Garmin C1 Pro Chronograph: Is It On Target?

Garmin C1 Pro Chronograph: Is It On Target?

Right-sized and loaded with features, the C1 Pro looks to give the chrono market a run for its money.

Is it time to jettison your bulky chronographs and doppler radars? If Garmin has anything to say about it, then yes.

Perhaps a game-changing addition to the company’s catalog, the C1 Pro Chronograph puts the power of radar into a package small enough to fit into a jacket pocket. Shooters who clock their rounds on the regular understand potentially how big a deal this could prove.

Garmin C1 Pro Stand Alone

No more dictionary-sized radars requiring a separate case or measuring out how far from the muzzle a traditional chrono is set up to garner an accurate calculation. Instead, it’s simply a unit that takes up minimal space in a range bag with set up that involves roughly placing it a few inches from the muzzle.

The twitter about the C1 Pro—even though it was officially released today (Oct. 19)—already speaks volumes about the potential of the product. Garmin gave a sneak peek of the device at Gap Grind where a handful of shooters got a look at it and forums have been chewing on the subject since.

So, what exactly do we have our hands on in the petite radar system?

C1 Pro Size

As mentioned, the aspect to crow about is the C1 Pro’s size, which for anyone who’s used an existing system is comparably convenient. Garmin bills it as, “Smaller than a deck of cards,” which is difficult to argue with since the chronograph measures in at  3” x 2.8” x 1.4”  and weighs in at a very svelte 3.5 ounces.

Garmin C1 Pro at the shooting range

Given the device is wireless—it runs off a rechargeable lithium ion battery, good for 2,000 shots per charge—that’s all there really is to the C1 Pro. Well, there is the included tripod, which in the scheme of things doesn’t add much to the package.

Radar's Performance

Interestingly, Garmin has created a fairly versatile system with the C1 Pro, not only suitable for firearms, but nearly anything in which you need a velocity reading. At the upper end, the radar’s velocity ceiling is 5,000 fps—overkill by the vast majority of shooters' needs, but it’s nice to have a few feet per second buffer. At the basement, the unit reads down to 100 fps.

That’s intriguing, given it opens the door to building ballistic tables for archers—not a bad deal and certain to aid in more hits in the field as bowhunters develop a clearer picture of their bow’s potential—heck, even paintball and airsoft are fair game.

Garmin C1 Pro On The Bench

To this end, the C1 Pro has archer, air gun and other functions tuned for the lower velocity measurements. But there’s more to the radar than simply velocity measurements and their accompanying ballistic tables. The unit has several other useful functions, such as kinetic energy and power factor—with bullet weight entered at your disposal. Furthermore, the wide display screen of the C1 Pro is customizable to bring up the data you need during your shooting session.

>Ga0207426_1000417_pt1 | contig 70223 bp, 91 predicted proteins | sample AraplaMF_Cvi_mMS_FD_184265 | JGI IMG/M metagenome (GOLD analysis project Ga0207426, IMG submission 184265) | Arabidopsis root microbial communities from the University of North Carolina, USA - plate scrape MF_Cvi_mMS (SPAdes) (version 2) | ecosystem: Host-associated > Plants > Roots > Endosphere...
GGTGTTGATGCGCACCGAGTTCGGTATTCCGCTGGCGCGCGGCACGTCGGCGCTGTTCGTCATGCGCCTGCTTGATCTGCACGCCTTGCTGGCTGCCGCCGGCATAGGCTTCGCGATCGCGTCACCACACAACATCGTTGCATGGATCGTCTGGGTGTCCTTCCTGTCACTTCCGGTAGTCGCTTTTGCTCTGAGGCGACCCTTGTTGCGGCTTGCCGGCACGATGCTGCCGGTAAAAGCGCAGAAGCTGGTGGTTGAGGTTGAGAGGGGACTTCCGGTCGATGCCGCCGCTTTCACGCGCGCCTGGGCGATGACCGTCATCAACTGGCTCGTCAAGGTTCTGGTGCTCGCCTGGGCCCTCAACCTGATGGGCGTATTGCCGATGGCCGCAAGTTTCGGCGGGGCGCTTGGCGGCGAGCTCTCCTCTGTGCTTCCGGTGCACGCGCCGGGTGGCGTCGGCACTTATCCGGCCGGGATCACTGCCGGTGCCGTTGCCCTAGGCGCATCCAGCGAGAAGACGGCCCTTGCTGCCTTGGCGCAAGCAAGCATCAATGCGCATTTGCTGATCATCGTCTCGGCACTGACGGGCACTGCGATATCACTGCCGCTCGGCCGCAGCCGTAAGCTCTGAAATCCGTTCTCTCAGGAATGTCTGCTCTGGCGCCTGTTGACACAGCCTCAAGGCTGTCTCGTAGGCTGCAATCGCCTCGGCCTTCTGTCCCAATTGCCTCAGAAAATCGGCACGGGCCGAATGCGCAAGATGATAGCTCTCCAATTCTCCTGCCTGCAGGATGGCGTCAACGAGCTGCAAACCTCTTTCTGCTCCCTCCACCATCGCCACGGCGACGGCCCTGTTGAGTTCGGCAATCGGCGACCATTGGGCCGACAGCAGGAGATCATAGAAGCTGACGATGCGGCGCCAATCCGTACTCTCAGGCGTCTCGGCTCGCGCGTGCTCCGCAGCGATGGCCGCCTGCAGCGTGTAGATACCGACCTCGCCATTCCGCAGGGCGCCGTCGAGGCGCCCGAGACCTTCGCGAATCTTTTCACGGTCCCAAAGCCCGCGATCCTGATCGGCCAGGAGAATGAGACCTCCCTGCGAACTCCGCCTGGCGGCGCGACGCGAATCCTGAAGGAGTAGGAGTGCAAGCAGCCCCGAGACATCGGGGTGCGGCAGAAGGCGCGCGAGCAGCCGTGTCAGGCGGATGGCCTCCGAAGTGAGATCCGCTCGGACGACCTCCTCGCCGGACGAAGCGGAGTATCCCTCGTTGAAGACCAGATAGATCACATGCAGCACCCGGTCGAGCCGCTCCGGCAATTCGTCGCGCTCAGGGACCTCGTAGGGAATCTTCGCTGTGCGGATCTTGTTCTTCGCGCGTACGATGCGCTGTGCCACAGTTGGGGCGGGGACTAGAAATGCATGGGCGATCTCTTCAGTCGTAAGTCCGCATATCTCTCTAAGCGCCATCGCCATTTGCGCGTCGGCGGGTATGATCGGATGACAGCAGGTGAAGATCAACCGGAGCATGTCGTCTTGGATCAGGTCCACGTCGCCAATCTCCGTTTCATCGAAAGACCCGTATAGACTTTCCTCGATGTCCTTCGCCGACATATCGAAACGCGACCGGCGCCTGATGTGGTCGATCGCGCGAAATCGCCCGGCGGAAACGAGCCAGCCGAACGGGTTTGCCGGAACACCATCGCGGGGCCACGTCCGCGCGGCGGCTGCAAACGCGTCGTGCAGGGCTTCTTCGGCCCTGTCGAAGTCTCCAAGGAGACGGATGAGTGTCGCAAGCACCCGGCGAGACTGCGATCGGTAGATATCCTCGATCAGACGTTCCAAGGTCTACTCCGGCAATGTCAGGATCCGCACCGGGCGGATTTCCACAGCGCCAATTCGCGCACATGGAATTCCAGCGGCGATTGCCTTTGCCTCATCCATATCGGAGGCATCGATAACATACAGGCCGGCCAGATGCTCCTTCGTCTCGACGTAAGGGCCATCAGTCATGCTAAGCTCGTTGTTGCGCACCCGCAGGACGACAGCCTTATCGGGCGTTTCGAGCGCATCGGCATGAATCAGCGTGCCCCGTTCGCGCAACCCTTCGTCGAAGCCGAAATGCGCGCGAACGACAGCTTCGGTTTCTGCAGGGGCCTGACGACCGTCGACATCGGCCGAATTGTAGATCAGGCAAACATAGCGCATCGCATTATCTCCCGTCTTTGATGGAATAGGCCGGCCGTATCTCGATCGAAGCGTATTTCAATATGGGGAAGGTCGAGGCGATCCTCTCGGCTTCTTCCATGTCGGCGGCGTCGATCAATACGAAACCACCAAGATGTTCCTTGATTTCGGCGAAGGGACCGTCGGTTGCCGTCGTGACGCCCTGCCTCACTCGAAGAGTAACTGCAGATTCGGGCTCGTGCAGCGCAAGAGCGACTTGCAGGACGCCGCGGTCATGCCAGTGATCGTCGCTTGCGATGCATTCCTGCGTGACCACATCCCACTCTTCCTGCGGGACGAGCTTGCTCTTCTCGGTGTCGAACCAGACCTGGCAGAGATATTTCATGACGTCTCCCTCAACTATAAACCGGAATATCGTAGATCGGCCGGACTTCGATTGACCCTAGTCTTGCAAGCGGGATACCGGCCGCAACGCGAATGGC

Away From The Range

Aside from size, perhaps the most attractive feature of the C1 Pro is the smartphone app Garmin developed side-by-side with its radar. Dubbed the ShotView App, the program automatically syncs with the radar, importing all your shooting info giving you an easy system to interpret your data. Some of the obvious metrics are available, including speed, deviation, extreme spread and kinetic energy. However, a shooter can also mark their data for a number of variables—say a clean or cold bore—as well as exclude outliers from session calculations.

ShotView App Display

In addition, users can create custom names for each session and add detailed notes for both specific shots and the entire session. And, of course, they can develop profiles specific to their firearms. Overall, it sounds promising and pretty slick.

Parting Shot

For the most part, the C1 Pro seems to have plenty of upside for any shooter—be it a novice who simply wants to get a handle on his hunting rifle's potential or a diehard reloader who pores over ballistic data like it’s gospel.

Perhaps the most heartening aspect of Garmin’s radar is its price, which isn’t bargain basement, but does fall into the obtainable category for most shooters. At launch, the company puts the MSRP at $600, which is below many existing options in the same class. This is certainly an interesting development and Gun Digest will have a full hands-on review on the C1 Pro soon to see if it actually cuts muster.

For more information on the Garmin C1 Pro please go HERE.

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